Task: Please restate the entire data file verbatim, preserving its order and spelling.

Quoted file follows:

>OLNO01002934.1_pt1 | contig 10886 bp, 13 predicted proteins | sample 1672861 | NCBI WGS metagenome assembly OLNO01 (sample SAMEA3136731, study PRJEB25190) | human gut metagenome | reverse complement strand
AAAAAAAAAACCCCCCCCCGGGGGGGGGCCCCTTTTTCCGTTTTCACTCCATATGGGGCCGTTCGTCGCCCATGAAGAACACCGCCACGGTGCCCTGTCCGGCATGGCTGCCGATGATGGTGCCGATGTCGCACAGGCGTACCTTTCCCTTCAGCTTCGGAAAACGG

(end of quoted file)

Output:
>OLNO01002934.1_pt1 | contig 10886 bp, 13 predicted proteins | sample 1672861 | NCBI WGS metagenome assembly OLNO01 (sample SAMEA3136731, study PRJEB25190) | human gut metagenome | reverse complement strand
AAAAAAAAAACCCCCCCCCGGGGGGGGGCCCCTTTTTCCGTTTTCACTCCATATGGGGCCGTTCGTCGCCCATGAAGAACACCGCCACGGTGCCCTGTCCGGCATGGCTGCCGATGATGGTGCCGATGTCGCACAGGCGTACCTTTCCCTTCAGCTTCGGAAAACGG